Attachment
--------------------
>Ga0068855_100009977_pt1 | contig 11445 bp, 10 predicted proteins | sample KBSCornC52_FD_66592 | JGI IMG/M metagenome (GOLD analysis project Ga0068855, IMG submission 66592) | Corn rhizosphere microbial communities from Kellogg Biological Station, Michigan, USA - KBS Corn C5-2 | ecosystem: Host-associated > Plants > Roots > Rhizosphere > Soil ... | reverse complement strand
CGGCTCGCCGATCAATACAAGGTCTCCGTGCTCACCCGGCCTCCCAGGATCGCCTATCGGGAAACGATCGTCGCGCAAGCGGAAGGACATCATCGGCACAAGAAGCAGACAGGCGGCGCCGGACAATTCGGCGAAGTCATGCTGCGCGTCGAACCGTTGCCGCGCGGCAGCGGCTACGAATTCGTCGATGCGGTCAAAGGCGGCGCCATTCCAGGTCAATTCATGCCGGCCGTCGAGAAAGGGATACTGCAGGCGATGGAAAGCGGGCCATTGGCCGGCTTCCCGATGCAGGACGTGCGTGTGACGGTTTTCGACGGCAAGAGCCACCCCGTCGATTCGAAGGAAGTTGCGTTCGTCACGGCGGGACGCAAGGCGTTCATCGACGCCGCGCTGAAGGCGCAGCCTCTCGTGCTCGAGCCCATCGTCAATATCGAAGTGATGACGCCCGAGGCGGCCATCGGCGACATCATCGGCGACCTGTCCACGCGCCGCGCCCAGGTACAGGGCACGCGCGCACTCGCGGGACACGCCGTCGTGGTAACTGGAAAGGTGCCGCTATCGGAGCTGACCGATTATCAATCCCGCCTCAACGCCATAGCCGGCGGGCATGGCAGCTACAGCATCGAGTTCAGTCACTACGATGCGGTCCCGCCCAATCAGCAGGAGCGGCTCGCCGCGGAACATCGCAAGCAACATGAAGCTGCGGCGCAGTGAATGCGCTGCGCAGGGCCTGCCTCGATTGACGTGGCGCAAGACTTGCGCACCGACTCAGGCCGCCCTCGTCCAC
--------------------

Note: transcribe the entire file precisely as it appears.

>Ga0068855_100009977_pt1 | contig 11445 bp, 10 predicted proteins | sample KBSCornC52_FD_66592 | JGI IMG/M metagenome (GOLD analysis project Ga0068855, IMG submission 66592) | Corn rhizosphere microbial communities from Kellogg Biological Station, Michigan, USA - KBS Corn C5-2 | ecosystem: Host-associated > Plants > Roots > Rhizosphere > Soil ... | reverse complement strand
CGGCTCGCCGATCAATACAAGGTCTCCGTGCTCACCCGGCCTCCCAGGATCGCCTATCGGGAAACGATCGTCGCGCAAGCGGAAGGACATCATCGGCACAAGAAGCAGACAGGCGGCGCCGGACAATTCGGCGAAGTCATGCTGCGCGTCGAACCGTTGCCGCGCGGCAGCGGCTACGAATTCGTCGATGCGGTCAAAGGCGGCGCCATTCCAGGTCAATTCATGCCGGCCGTCGAGAAAGGGATACTGCAGGCGATGGAAAGCGGGCCATTGGCCGGCTTCCCGATGCAGGACGTGCGTGTGACGGTTTTCGACGGCAAGAGCCACCCCGTCGATTCGAAGGAAGTTGCGTTCGTCACGGCGGGACGCAAGGCGTTCATCGACGCCGCGCTGAAGGCGCAGCCTCTCGTGCTCGAGCCCATCGTCAATATCGAAGTGATGACGCCCGAGGCGGCCATCGGCGACATCATCGGCGACCTGTCCACGCGCCGCGCCCAGGTACAGGGCACGCGCGCACTCGCGGGACACGCCGTCGTGGTAACTGGAAAGGTGCCGCTATCGGAGCTGACCGATTATCAATCCCGCCTCAACGCCATAGCCGGCGGGCATGGCAGCTACAGCATCGAGTTCAGTCACTACGATGCGGTCCCGCCCAATCAGCAGGAGCGGCTCGCCGCGGAACATCGCAAGCAACATGAAGCTGCGGCGCAGTGAATGCGCTGCGCAGGGCCTGCCTCGATTGACGTGGCGCAAGACTTGCGCACCGACTCAGGCCGCCCTCGTCCAC